On the campaign trail with Arkansas' new Romeo.

Politics and policy.
Oct. 23 2002 7:43 PM

Bible Beltway

On the campaign trail with Arkansas' new Romeo.

Fort Smith, Ark., sits on the Oklahoma border about three hours west of Little Rock. I flew here last night on a 30-seat propeller plane, over miles of blackness uninterrupted by electric light. The idea was to escape Washington and see the political wilderness. This morning, I show up on Main Street in Van Buren—a suburb of Fort Smith, if you can believe it—to watch Sen. Tim Hutchinson work the coffee shops. I find him in a sidewalk conversation. But the people he's chatting with aren't locals. They're reporters from the Associated Press, Fox News, and the Washington Post. There goes the wilderness.

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Our first stop is a diner with cheap wood paneling and a sloped, corrugated roof. It looks like the inside of a trailer. Hutchinson bounds around the room, shaking hands and asking for votes. Most people are noncommittal—not a good sign, considering that he's the incumbent and this is his old House district. Hutchinson sits down and orders oatmeal. He stirs it constantly but doesn't lift the spoon to his mouth. He's here to greet voters. Eating would get in the way.

William Saletan William Saletan

Will Saletan writes about politics, science, technology, and other stuff for Slate. He’s the author of Bearing Right.

For the reporters, this is anthropology. "Get people dining, waiters, and waitresses," the Fox News correspondent tells his cameraman. He introduces himself to two guys in gimme caps. One is unshaven, the other is wearing a Marlboro T-shirt and missing his upper teeth. They're sitting with a woman who's wider than she is tall. On their table, two ashtrays are going. While Hutchinson gabs with the press, the Post reporter points over his shoulder. "You've got a real voter who wants to talk to you," she tells him.

We leave the diner, turn down Main Street, and walk into another cafe. It's called—drum roll, please—the Main Street Café. The media pack—seven of us, including the Fox News crew—is too big to fit in the entryway. We back out and cross the street to a bank, where the manager has arranged for Hutchinson to greet his employees. "Pleased to meet you, Amanda," the senator says excitedly to a teller. "You ready for a big day?" Yes, sir, the teller must be thinking. We call it "Wednesday."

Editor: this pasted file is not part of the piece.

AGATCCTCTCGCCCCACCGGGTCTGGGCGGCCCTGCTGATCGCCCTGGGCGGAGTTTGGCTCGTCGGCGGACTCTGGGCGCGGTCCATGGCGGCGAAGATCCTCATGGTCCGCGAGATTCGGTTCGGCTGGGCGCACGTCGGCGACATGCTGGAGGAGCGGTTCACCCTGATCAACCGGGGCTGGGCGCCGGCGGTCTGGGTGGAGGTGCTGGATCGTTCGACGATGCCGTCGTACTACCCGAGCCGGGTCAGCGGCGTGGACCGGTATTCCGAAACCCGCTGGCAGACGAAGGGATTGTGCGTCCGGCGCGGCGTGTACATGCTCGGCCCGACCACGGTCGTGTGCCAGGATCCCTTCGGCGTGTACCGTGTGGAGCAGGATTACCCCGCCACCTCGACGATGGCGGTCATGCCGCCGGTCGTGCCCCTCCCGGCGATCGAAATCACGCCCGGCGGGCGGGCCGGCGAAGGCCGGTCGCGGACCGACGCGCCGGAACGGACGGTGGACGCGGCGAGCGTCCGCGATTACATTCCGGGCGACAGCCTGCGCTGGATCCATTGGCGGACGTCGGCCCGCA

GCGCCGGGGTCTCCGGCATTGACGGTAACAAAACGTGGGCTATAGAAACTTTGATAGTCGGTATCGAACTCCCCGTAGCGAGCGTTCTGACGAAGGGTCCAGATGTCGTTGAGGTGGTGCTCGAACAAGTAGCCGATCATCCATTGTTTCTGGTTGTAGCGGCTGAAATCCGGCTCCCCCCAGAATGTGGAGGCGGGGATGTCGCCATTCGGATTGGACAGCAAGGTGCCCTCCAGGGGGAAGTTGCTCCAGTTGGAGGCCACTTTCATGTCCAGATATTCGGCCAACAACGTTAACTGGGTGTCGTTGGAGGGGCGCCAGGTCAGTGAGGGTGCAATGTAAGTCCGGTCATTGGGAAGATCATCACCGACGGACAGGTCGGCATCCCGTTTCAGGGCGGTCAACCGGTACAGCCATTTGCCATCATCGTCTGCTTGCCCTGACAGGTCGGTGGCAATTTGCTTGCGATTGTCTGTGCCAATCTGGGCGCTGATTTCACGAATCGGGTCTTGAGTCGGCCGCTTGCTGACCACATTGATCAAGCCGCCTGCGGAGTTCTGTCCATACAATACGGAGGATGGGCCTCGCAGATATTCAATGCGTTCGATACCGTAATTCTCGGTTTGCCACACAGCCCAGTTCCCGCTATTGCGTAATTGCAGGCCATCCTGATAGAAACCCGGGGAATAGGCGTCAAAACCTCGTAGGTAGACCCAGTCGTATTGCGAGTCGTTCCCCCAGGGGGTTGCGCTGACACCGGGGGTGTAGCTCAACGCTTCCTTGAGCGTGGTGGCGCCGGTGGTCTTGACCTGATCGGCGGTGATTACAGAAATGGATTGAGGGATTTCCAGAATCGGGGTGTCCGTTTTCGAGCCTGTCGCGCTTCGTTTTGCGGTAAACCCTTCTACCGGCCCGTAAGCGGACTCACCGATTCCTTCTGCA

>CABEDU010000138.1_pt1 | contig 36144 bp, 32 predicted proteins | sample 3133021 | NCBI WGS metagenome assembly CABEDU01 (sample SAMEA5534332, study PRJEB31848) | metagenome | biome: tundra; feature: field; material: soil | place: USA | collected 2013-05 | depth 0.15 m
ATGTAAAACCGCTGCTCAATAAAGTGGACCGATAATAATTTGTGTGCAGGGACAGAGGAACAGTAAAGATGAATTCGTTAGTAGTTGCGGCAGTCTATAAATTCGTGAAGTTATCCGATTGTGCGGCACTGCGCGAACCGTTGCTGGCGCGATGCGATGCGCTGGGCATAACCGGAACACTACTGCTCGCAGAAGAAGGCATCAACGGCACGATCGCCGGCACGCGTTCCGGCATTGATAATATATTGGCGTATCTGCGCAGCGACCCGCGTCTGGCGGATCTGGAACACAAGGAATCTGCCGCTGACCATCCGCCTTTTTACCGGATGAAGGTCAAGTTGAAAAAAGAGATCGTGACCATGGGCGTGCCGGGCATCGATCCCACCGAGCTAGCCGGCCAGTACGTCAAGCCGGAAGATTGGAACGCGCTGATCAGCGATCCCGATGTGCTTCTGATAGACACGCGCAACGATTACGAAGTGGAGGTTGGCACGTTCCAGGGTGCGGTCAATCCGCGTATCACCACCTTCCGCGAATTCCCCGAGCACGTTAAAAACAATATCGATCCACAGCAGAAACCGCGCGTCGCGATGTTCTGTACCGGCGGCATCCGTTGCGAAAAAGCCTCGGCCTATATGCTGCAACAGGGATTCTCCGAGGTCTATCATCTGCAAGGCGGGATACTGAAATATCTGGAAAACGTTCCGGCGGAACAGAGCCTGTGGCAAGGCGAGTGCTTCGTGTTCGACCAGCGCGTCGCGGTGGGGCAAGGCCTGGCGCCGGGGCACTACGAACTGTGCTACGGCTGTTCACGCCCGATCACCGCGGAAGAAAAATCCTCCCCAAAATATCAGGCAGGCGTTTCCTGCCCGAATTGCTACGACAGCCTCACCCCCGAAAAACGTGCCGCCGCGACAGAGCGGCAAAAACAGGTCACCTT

The locals direct their own anthropology at the press corps. One of Hutchinson's escorts is Bruce Coleman, the county GOP chairman. He's in the propane business. He wants to know whether the Fox News producer, a woman named Ann Marie, is from the South. She tells him no, she's from New Jersey. Coleman says he thought she might be Southern because she has two names. This, after all, is a state in which the Democratic nominee for governor is named Jimmie Lou. Hutchinson's opponent in the Republican Senate primary was Jim Bob Duggar, a state legislator who has 13 kids and another on the way. Coleman pronounces it Dooger but isn't sure that's correct. "I'm not gonna argue pronounciation with you," he says. "I speak Hillbilly."

Time to go. We jump in our cars and head down Interstate 540 in a caravan. The speed limit on the interstate is 65. I'm doing 70 and steadily losing ground to the senator. Where are all those Arkansas troopers I've heard so much about?

Our next stop is the headquarters of Beverly Industries, a nursing home chain. Nearly all of the 800 employees on the campus pack the company cafeteria to hear Hutchinson speak. Their CEO introduces him. "Sen. Hutchinson has consistently fought for the interests of this company," the CEO tells the employees. "I'm not here to tell you how to vote," he assures them, adding, "You all have a vested interest in having Sen. Hutchinson represent us."

Hutchinson steps to the podium and points to the back of the room. "I do want to introduce my wife Randi. She's right over here," he says. With a giant whoosh, every head in the room turns. This is no ordinary political wife. This is the former staffer Hutchinson married a year after divorcing his wife in 1999. Around the room, dozens of people stare at the new Mrs. Hutchinson and mentally subtract 50 rosaries from the senator's penance. She isn't the bimbo they expected. She's pale and bulky with a weak chin. She's wearing almost as much makeup as the Fox News correspondent. She looks older than her age. "How old was his first wife?" one reporter asks. "Older," says another.

Hutchinson hates to talk about his divorce. "The personal stuff," he calls it. But how can you not talk about it? Here's an ordained Baptist minister who sides with the religious right on every social issue. Months after voting to remove Bill Clinton from office, he splits from his wife. Shortly thereafter, he formalizes a relationship with a former staffer. Was it a sexual relationship at the time of his divorce? I'd like to see the deposition.

This enthrallingly sordid episode lends a double meaning to everything Hutchinson says. At Beverly Industries, he calls the Senate "dysfunctional." At his next stop, a college forum, he tells Democrats in the audience, "There's forgiveness. You can vote for a Republican, and God will forgive you." Everyone here has heard Hutchinson invoke God's forgiveness on his own behalf. Later, he tells the crowd, "I'm not wearing a camouflage uniform. What you see is what you get." At a table nearby, his volunteers hand out pamphlets headlined "Working Hard for Arkansas Women." No doubt.

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